Re: O'seas work: confessions of a 10-year expatriate

Subject: Re: O'seas work: confessions of a 10-year expatriate
From: John Sheridan Smith <John -at- SHERIDAN -dot- DEMON -dot- CO -dot- UK>
Date: Sun, 9 Oct 1994 21:52:00 +0000

As a British tech author who gets to work on Monday morning and wishes he was
somewhere else, can I make a few comments.

In article <36ol0i$qis -at- dcsun4 -dot- us -dot- oracle -dot- com>
sread -at- nirvana -dot- NoSubdomain -dot- NoDomain "Steven Read" writes:

> My living standards have actually improved: I can afford a house here,
> and I get a flashy new company car every 3 years, to say nothing of a
> 35-hour week and five weeks holiday.

Things are obviously pretty damned good at ORACLE (not that I'm surprised). I
think you might find home grown British software houses rather more on the
mean side (Welsh ones make the average Bangalore sweatshop look like a

> |> 1. Local nationals (no matter what Brussels says...)
> |> 2. Citizens of other EU countries (sometimes...)
> |> 3. Others.

Continental Europeans have spent thousands of years living with *different*
people next door rather than over the ocean. This can work both ways.
Sometimes it means that they are practised in hostility, at other times, it
means that being foreign is seen as no big deal. The place you are most likely
to find consistent and genuine xenophobia is Britain.

> All very true. And it's stupidly difficult to convince them that you're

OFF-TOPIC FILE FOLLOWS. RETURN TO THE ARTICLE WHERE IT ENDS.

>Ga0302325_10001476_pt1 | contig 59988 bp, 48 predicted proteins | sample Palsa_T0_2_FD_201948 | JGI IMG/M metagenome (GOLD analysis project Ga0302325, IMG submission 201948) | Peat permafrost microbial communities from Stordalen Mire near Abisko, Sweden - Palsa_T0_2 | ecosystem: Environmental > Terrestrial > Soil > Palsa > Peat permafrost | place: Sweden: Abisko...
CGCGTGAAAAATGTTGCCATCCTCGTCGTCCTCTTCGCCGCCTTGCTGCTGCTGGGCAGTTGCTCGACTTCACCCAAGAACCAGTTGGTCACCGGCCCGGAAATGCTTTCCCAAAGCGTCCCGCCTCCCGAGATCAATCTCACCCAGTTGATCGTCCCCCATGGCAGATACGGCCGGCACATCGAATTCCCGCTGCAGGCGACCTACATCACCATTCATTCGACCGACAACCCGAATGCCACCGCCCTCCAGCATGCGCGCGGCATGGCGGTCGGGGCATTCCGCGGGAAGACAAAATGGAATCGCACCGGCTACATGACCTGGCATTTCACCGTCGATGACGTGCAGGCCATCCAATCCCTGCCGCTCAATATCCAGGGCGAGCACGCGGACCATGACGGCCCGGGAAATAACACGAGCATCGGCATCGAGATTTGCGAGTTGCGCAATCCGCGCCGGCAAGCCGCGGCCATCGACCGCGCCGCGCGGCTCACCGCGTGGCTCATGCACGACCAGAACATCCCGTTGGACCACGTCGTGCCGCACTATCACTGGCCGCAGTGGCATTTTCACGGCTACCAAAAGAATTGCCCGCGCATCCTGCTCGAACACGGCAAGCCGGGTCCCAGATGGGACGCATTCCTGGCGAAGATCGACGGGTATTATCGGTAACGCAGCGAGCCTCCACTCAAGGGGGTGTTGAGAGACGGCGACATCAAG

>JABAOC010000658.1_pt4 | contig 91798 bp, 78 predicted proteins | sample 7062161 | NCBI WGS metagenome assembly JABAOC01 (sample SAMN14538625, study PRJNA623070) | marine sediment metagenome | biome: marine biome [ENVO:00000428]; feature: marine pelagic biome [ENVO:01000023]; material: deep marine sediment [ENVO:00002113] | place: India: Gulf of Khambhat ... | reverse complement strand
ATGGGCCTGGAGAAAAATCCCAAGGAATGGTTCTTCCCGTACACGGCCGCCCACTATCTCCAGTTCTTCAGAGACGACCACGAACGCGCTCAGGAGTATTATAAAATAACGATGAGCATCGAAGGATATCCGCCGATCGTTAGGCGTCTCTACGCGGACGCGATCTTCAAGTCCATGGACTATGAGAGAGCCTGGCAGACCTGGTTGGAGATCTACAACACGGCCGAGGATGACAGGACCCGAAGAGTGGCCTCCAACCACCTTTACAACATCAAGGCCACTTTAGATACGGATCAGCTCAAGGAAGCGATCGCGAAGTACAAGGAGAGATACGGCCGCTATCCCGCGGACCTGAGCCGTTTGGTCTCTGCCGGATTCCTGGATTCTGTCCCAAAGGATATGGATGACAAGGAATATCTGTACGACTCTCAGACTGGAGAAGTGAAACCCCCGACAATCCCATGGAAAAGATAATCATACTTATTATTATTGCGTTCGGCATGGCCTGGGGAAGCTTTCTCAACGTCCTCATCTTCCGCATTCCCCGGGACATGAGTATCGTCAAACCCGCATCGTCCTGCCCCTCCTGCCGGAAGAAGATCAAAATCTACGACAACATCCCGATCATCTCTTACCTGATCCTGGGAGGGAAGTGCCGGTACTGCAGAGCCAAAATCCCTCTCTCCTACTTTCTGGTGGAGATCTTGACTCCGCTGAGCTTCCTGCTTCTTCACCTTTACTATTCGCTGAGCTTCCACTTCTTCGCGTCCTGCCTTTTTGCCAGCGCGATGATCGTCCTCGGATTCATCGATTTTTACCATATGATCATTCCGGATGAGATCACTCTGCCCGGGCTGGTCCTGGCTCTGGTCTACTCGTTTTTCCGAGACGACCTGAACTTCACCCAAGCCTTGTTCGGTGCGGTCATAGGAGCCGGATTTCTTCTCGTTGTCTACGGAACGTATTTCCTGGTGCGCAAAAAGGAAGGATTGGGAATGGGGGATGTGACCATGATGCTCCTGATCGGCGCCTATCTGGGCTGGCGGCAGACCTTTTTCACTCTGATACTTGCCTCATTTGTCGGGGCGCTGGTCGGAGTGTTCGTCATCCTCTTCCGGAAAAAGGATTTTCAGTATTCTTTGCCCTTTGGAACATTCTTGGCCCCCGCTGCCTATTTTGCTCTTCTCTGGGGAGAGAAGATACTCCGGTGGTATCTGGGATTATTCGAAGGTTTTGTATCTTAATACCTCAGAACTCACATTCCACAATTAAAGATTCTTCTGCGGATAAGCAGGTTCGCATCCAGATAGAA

> the boy/girl for the job.

If you WILL go to interviews with your trouser legs rolled down and don't
squeeze the 2nd knuckle of the interviewer's shaking hand, what do you expect?

> |> * Frustration bordering on rage

> |> * Great bread/beer

I agree about the beer but do tell me where you get your bread.

> |> * Pancakes for supper
> |> * Pickles for breakfast

> Not in England. They'd probably arrest you for crimes against nature.

Only in Southern England. Up North (from where I hail) people eat things for
breakfast which would make your hair curl.

I'm delighted to hear that Europe in general and Britain in particular has
something to offer Americans (and very welcome you are) but what about the
quality of the work and job satisfaction? Does it differ from the States?

And what would you chaps say to a Brit might muse on the idea of working as
an author in the US?

John Sheridan Smith | You should try everything once - exept incest and
Software Technical Author| folk dancing.
Cardiff | (Sir Arnold Bax quoting unknown Scotsman)

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